LONDON - EIG Chairman and CEO R. Blair Thomas sees private equity increasingly trapped in a paradox of exclusions. Some investors, particularly in Europe, shun fossil fuels at all costs. But they’re also turning their noses up at the low-returns offered by energy transition projects.

“The industry's changing quite a bit in terms of what investors are looking for, what they're demanding to invest in the asset class,” Thomas said at the Energy Intelligence Forum 2023. “And so anything that touches the hydrocarbon is challenging.”

Once upon a time, investors were more inclusive, seeking exposure to the energy value chain. Investors “were okay as long as we did that piece they wanted. They were okay that we included other things,” Thomas said.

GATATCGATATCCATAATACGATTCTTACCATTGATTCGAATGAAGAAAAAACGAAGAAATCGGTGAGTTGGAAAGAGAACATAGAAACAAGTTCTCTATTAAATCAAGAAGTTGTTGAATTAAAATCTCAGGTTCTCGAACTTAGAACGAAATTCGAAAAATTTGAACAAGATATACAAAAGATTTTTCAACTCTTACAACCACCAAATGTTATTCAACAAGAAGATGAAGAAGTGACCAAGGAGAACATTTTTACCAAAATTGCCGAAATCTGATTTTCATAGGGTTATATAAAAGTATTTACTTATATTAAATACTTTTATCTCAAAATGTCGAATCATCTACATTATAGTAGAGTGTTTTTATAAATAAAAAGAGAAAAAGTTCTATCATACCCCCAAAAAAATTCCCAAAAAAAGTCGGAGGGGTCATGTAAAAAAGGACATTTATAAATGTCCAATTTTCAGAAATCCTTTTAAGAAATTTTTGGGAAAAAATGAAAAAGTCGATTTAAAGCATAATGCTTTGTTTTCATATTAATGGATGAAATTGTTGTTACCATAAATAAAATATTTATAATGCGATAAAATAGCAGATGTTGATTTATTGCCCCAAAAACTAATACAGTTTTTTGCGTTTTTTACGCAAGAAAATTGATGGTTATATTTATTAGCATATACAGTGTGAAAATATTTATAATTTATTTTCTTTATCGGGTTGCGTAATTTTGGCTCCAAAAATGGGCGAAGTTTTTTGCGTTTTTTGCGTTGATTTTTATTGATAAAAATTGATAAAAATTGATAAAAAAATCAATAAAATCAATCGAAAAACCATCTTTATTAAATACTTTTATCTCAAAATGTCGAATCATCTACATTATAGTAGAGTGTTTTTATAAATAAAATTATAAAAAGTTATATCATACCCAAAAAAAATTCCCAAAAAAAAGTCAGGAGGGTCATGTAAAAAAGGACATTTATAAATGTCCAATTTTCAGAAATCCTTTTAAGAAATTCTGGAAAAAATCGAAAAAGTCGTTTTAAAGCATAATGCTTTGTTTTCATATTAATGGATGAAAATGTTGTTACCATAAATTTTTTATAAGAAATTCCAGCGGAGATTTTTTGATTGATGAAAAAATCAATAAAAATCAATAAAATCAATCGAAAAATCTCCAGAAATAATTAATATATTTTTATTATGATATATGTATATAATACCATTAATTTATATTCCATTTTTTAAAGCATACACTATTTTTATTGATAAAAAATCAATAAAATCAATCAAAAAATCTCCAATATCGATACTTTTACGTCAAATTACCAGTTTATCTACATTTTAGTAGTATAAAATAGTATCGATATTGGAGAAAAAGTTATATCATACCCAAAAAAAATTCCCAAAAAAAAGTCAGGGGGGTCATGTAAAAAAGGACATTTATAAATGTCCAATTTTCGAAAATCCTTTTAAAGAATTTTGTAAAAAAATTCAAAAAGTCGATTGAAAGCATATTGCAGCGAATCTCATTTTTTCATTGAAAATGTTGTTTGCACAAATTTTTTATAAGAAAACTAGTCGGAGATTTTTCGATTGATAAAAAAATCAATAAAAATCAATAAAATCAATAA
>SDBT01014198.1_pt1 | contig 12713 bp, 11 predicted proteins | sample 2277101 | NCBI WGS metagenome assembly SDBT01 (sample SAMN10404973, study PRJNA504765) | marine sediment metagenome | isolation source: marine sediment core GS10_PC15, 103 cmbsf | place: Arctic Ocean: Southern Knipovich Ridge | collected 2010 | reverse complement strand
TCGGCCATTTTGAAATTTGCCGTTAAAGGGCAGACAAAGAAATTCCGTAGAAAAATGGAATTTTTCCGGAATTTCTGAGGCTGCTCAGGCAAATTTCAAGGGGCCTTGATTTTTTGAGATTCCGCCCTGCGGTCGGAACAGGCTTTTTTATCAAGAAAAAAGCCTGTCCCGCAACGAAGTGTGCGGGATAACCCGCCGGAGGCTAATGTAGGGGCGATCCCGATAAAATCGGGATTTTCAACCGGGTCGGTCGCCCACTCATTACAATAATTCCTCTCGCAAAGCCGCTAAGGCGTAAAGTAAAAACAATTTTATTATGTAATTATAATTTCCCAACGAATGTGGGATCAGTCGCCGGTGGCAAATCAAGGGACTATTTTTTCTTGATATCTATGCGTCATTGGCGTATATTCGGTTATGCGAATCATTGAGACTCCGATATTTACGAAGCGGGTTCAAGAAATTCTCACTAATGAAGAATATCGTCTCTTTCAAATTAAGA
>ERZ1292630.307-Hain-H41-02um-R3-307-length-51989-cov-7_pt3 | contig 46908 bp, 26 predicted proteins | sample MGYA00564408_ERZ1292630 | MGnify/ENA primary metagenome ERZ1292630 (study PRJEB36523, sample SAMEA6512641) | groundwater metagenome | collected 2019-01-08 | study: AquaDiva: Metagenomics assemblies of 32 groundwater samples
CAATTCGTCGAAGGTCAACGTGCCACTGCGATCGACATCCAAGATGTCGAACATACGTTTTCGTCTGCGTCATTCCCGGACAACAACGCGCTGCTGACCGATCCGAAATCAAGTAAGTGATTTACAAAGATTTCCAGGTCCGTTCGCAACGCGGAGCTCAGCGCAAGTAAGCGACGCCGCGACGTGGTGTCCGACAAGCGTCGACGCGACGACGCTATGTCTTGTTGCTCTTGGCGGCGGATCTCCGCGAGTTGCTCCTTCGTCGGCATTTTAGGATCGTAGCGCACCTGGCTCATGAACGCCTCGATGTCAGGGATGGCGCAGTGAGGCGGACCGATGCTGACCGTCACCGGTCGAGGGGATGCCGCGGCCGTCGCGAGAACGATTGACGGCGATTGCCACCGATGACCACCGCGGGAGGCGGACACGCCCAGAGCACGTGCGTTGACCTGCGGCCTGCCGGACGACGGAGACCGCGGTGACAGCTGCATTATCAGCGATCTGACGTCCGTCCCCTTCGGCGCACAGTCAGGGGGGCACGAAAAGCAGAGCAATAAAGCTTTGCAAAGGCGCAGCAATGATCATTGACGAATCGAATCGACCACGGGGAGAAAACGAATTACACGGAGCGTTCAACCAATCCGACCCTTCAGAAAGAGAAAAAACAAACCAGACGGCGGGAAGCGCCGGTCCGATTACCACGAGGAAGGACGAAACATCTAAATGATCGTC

That dynamic is completely different now, he said.

Today investors approach the sector on an exclusionary basis, “and if you do certain things, they will not invest with you, period.”

Thomas, in a conversation with Bob Maguire, managing director at The Carlyle Group, said that binary mindset has led to a balkanization of asset classes. Private equity has to create different investment vehicles for different parts of the value chain and even different geographies for specific investors.

“If you give them a reason to exclude you, they will exclude,” he said. “Go try marketing a fund in Europe, regardless of what your performance is. If you have hydrocarbons in that portfolio, there's zero percent chance that you'll raise capital.”

Thomas said EIG tries to offer products that suit investor needs, but one of the “big myths out there is there’s an unlimited supply of capital to support the energy transition.”